Nintendo, heretofore the most tight-lipped about online plans, will release Sega Corp. of America's "Phantasy Star Online Episode I & II" for the GameCube. To enable online gaming, Nintendo this fall will sell a modem adapter for dial-up Internet access and a broadband adapter for the GameCube for $34.95 each. For now, Nintendo doesn't plan to charge online gaming fees. Sony, which will release "EverQuest Online Adventures" for the PlayStation 2 early next year, will release an adapter for ethernet and dial-up access for the PS2 in August. Both Nintendo and Sony will offer kits to software developers to help them create online versions of console games.
International Data Corp.'s IDC projects 500,000 video-game consoles will go online by year's end-10.6 million by the end of 2005, driven in part by household broadband penetration. With hardware pricing on a downward spiral-for example, Sony's May 13 price-cut on PlayStation 2 from $299 to $199 and PS One from $99 to $49-cultivating revenues from fee-based games, subscriptions and sponsored content could eventually be as important as selling software at retail.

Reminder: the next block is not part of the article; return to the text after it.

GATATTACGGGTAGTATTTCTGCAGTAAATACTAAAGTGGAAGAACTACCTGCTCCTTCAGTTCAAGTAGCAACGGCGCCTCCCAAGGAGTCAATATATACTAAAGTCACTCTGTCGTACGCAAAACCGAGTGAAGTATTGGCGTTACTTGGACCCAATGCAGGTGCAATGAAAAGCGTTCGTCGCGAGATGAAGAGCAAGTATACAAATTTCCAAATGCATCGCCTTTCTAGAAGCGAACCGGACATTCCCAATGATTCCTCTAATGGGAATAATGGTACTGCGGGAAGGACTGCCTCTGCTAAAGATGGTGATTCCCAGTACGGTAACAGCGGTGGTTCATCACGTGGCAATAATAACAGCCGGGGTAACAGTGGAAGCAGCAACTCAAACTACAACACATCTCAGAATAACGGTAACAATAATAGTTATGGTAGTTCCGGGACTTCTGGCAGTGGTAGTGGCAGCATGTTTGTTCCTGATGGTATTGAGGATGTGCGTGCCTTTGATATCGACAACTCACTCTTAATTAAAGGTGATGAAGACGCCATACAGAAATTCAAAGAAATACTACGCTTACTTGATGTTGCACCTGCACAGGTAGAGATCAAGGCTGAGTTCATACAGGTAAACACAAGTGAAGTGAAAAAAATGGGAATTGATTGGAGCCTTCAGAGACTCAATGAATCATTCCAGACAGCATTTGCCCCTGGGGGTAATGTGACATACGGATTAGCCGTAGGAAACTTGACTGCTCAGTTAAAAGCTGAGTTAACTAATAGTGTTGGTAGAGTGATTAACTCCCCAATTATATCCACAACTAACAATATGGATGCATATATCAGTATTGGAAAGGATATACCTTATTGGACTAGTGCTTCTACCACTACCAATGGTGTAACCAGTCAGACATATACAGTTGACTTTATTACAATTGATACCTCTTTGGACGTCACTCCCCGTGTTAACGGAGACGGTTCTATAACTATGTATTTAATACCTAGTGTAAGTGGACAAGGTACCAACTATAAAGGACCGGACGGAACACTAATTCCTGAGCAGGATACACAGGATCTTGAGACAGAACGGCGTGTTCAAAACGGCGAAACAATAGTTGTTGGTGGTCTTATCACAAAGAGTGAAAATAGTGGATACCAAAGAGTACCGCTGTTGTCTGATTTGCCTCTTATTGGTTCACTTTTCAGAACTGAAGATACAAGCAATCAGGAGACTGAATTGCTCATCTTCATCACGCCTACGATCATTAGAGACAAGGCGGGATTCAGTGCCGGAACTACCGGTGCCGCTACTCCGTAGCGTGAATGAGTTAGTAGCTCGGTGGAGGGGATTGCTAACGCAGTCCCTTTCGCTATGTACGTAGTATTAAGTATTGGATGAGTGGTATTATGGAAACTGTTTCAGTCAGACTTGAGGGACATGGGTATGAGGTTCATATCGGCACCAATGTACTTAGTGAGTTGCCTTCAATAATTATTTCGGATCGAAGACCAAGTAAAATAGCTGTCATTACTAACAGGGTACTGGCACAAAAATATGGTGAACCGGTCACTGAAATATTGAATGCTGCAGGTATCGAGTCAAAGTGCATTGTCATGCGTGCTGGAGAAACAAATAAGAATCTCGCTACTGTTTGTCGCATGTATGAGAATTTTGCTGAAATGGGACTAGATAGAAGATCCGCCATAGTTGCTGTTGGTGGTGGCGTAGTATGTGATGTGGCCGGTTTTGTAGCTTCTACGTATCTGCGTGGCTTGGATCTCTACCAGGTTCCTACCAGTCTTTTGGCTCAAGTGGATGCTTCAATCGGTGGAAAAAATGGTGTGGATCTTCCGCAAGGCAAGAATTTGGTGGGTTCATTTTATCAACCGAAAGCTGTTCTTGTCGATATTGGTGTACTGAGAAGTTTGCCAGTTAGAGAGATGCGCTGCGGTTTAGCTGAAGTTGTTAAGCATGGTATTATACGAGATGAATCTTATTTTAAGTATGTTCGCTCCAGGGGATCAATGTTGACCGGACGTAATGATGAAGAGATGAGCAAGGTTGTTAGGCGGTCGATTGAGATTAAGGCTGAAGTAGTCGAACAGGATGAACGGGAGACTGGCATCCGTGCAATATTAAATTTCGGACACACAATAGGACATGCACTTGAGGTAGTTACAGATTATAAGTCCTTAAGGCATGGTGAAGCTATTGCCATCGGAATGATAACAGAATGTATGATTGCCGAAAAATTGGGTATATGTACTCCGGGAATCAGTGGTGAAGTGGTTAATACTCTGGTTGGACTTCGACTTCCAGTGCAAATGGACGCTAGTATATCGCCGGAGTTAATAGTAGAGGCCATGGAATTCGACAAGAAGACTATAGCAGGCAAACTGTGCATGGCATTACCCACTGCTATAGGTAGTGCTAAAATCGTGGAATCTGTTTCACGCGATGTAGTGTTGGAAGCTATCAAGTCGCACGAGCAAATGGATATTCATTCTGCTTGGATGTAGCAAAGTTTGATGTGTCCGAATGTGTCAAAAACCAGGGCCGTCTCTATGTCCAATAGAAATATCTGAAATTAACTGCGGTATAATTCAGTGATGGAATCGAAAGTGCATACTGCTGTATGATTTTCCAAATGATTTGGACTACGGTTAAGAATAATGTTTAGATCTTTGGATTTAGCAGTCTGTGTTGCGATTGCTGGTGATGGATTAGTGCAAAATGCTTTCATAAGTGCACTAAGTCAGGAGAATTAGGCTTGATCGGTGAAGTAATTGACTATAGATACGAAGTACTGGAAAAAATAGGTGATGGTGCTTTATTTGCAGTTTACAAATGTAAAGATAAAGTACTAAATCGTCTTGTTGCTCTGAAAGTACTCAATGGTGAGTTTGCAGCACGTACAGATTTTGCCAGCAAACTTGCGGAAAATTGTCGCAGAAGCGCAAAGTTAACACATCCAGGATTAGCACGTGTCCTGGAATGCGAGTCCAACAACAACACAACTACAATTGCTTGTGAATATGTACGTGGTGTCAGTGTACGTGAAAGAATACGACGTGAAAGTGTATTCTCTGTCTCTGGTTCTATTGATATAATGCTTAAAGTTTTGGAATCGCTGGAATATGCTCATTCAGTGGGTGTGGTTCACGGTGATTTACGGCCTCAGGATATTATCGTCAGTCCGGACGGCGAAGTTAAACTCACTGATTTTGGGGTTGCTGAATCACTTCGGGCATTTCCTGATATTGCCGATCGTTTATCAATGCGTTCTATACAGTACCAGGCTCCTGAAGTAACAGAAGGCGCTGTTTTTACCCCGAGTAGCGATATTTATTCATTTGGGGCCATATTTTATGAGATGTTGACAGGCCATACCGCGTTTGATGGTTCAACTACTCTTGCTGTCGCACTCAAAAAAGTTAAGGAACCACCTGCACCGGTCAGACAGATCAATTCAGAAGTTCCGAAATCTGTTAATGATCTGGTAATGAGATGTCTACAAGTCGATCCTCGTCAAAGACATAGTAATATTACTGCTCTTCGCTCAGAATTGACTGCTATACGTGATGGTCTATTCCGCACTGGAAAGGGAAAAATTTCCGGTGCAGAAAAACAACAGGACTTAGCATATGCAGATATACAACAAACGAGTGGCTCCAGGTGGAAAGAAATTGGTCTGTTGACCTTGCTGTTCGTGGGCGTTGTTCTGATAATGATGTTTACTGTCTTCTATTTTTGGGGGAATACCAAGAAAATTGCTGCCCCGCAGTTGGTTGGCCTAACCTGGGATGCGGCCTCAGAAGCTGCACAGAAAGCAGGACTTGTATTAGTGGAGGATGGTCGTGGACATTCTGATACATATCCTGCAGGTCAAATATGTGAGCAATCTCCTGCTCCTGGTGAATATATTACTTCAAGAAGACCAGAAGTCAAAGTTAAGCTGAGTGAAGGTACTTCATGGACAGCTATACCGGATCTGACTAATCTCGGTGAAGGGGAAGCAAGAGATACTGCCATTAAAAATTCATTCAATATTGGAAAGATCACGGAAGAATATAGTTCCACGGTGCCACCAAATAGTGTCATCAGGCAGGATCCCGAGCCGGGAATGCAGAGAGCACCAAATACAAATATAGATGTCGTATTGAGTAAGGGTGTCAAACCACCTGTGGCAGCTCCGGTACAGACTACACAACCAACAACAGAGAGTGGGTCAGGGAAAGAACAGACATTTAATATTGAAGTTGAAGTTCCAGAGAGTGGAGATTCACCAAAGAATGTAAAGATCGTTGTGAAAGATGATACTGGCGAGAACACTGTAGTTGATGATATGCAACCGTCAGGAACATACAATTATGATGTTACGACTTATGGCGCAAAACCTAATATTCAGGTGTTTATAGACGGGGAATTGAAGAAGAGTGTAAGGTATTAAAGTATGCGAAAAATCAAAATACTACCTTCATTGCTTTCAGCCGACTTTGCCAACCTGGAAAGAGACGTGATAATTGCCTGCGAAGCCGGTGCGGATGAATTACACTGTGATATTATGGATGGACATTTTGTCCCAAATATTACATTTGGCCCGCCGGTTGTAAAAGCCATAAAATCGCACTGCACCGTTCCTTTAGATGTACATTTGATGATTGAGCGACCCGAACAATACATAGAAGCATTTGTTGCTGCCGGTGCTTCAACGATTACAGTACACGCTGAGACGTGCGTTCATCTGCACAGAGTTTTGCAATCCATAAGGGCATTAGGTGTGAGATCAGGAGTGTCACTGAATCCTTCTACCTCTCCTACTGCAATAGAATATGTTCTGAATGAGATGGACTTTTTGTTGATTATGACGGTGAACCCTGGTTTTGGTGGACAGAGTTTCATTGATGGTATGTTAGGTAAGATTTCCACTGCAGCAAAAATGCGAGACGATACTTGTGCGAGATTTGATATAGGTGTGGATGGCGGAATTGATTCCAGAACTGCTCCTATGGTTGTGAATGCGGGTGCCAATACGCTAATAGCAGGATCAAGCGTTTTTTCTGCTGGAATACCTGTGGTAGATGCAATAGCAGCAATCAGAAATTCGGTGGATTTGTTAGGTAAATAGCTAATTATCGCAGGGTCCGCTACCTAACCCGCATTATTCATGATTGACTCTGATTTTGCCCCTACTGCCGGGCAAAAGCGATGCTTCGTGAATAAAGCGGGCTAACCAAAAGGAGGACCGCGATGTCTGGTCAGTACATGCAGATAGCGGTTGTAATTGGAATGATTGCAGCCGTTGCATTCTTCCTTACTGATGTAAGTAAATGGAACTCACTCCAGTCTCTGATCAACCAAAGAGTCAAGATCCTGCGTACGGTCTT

"It's a new market and nobody knows how it's going to unfold. Everyone's planning on online console gaming, but no one has a solution," said Schelley Olhava, IDC's senior analyst-interactive gaming. Ms. Olhava said business models haven't come to fruition as to how software publishers will make money from online gaming.
Meanwhile, dubbed Xbox Live, Microsoft's online strategy involves a monthly fee to use the Xbox online. The Xbox comes with a built-in ethernet port for high-speed Internet access. While Microsoft hasn't publicly announced pricing, IDC estimates it will charge $9.95 a month for online access and eventually may offer tiered online game packages.